In addition to economic anxieties, many people in the UK and Europe are concerned about the rapid waves of immigration. In 2015, a Gallup poll found that 52 percent of Europeans want to see immigration decrease. Politicians who ignore what many people in the public perceive as unfettered immigration, have already been shown to pay a heavy political price. Immigration and multi-culturalism are inevitable by-products of globalisation, but integration takes time and sustained government oversight. In the present period of economic uncertainty, the EU’s policy, permitting citizens to travel or work freely across any member state has come under scrutiny. Some British critics argued this policy led to disproportionate amounts of people shifting from poorer to richer EU members states.

In a world where the pace of change is ever-increasing and many people feel let down or left-behind by their leaders, polemic politicians are capitalizing on this resentment.

In a world where the pace of change is ever-increasing and many people feel let down or left-behind by their leaders, polemic politicians are capitalizing on this resentment. Right-wing populists in Europe and the US promote nationalism, and attempt to place society’s problems at the feet of immigrants or “others”. If EU leaders neglect to quell these concerns, other European nations may close their borders and the European Union’s house of cards may all come tumbling down. The popularity of non-conventional politicians on the left: Jeremy Corbyn (UK), Bernie Sanders (US) and the right: Donald Trump (US) are testament to the fact that many voters are dissatisfied with this status-quo.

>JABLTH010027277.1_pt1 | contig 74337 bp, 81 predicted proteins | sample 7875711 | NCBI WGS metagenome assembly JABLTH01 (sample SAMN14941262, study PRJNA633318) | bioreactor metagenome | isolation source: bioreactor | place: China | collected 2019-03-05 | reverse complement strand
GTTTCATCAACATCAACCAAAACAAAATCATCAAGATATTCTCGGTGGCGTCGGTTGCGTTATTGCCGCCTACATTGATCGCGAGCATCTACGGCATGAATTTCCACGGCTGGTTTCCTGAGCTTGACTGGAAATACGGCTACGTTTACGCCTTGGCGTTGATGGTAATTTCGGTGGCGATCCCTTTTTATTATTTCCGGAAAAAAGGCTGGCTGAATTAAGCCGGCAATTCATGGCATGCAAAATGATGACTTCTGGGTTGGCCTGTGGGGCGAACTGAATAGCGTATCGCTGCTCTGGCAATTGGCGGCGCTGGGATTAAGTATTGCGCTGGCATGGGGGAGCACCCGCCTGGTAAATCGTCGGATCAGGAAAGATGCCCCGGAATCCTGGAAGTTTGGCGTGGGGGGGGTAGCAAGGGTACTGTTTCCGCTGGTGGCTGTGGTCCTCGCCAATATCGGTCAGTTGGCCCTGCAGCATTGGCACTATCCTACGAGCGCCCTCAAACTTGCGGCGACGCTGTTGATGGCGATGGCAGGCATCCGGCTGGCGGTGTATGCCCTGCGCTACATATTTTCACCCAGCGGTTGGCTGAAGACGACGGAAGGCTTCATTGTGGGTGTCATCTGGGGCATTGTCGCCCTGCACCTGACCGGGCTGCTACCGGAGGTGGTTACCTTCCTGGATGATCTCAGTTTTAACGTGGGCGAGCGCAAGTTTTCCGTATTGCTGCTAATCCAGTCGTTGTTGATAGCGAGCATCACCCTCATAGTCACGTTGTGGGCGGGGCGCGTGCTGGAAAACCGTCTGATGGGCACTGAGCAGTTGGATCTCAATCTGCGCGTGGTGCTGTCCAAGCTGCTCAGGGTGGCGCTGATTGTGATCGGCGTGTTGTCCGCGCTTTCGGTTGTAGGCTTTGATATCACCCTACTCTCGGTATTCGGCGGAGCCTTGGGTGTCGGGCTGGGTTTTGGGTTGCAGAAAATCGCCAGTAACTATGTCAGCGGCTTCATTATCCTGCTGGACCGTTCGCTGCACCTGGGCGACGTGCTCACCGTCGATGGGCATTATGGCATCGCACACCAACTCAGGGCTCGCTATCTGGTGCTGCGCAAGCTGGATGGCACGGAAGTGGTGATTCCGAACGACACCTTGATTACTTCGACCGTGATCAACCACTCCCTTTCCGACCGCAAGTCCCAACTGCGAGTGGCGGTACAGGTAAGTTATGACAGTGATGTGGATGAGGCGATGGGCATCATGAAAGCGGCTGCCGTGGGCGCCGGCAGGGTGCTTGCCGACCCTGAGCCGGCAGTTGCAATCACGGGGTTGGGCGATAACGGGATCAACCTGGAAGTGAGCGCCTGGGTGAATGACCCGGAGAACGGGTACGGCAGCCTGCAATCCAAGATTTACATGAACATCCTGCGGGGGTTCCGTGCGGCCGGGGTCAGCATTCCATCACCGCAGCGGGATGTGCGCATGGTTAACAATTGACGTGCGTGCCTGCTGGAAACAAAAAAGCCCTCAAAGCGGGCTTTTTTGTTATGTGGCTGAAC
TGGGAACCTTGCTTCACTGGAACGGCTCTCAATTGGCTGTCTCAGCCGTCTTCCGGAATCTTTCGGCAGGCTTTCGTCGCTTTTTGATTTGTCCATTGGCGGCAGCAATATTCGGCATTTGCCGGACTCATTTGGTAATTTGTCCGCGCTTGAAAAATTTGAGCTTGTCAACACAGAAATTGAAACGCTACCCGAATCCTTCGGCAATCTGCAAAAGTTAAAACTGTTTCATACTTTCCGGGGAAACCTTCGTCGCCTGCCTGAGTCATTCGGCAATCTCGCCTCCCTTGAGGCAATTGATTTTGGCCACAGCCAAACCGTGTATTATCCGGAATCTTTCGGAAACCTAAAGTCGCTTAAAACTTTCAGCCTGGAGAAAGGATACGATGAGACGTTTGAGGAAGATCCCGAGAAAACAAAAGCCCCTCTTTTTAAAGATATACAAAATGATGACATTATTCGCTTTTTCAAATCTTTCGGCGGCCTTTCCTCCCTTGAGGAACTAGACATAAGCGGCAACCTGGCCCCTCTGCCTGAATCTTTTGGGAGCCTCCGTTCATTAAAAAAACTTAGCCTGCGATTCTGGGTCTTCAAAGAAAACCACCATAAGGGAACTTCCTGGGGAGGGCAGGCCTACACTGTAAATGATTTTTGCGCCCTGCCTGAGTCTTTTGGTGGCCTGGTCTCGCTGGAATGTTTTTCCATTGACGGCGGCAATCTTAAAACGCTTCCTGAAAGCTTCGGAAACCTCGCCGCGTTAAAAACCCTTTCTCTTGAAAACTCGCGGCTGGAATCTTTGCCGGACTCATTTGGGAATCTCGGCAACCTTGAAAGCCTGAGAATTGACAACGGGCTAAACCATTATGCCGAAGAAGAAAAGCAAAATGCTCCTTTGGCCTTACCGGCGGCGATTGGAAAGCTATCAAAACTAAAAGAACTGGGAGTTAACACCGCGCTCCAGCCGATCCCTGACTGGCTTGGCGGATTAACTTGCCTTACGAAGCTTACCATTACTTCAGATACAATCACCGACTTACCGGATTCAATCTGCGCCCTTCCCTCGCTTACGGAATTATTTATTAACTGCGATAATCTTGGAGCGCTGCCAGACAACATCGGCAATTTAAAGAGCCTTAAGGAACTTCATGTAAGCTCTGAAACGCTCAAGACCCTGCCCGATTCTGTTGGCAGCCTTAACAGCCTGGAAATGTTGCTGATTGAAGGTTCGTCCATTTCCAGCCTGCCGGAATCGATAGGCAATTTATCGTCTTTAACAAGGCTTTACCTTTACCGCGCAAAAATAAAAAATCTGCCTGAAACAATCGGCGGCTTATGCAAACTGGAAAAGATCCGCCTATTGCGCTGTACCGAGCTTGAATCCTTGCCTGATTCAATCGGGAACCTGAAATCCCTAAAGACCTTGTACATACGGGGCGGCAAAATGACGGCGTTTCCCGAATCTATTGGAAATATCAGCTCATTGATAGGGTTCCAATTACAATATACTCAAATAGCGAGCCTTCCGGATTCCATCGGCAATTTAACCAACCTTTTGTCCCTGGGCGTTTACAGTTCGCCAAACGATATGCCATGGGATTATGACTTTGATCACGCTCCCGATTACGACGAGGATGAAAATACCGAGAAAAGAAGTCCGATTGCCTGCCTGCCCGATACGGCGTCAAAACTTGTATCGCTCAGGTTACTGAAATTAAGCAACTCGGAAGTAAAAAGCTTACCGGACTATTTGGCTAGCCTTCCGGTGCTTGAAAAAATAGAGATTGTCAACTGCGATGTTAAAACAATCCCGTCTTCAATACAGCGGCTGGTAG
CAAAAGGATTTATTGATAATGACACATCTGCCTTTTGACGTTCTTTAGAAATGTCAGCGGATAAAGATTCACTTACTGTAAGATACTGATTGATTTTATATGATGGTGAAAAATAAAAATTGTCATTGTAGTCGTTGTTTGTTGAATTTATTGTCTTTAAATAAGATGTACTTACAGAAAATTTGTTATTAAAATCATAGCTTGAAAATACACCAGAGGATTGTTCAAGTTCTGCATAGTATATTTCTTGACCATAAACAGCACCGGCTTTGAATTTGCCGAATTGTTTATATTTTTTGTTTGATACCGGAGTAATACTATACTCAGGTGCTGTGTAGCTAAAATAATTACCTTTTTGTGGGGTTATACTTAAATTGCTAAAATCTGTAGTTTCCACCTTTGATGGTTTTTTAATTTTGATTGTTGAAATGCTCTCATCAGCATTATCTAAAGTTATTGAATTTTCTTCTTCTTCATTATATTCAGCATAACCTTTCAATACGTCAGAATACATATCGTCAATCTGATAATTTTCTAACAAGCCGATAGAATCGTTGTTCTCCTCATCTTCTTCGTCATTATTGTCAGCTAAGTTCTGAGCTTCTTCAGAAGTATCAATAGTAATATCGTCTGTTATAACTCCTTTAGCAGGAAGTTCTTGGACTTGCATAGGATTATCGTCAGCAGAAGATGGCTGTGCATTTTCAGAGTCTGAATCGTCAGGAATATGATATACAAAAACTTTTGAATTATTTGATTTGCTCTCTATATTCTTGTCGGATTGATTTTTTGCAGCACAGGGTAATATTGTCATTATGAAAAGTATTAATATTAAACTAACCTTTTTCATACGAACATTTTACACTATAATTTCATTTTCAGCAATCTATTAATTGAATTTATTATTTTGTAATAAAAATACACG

The aims of the European Union should be — in the words of former Greek finance minister Janis Varoufakis: “A broad pan-union, democratic movement for preventing the post-modern 1930s hitting us and future generations.”

For all its faults — the EU was founded on principles of cooperation between nations. Europe ripped itself apart multiple times in the 20th century. Part of the reason for creating a union in the first place was European leaders believed that fostering increased economic interdependence and trade between their states would decrease the chance of another devastating war. In the current era, while there may be no immediate threat of a European conflict, pressing global issues like inequality and climate change demand global cooperation.

While one cannot discount the influence of the UK press or bigoted people upon the result, the Brexit vote had it roots in economic dissatisfaction. Until the current system is profoundly reformed so that it is more fair, equitable and delivers for all sectors of society, rather than primarily for the ultra-wealthy, we will continue to see widespread dissatisfaction and political upheaval across the EU and that’s good for no one.


Author Bio: Feilidh (Faylee) is a 28-year-old dual New Zealand and UK passport holder living in Hamburg, Germany. He is currently writing his thesis for the Mundus Journalism master’s about alternative, participatory media on YouTube and was formerly an online breaking news journalist in NZ.


This is the second article in a Mundus Collective series where our global network of alumni and post-grad journalism students share their perspectives on the implications of Brexit. All opinions are reflective of authors only and are written independently of any institutional affiliation. Image by Chloe Fill

One clap, two clap, three clap, forty?

By clapping more or less, you can signal to us which stories really stand out.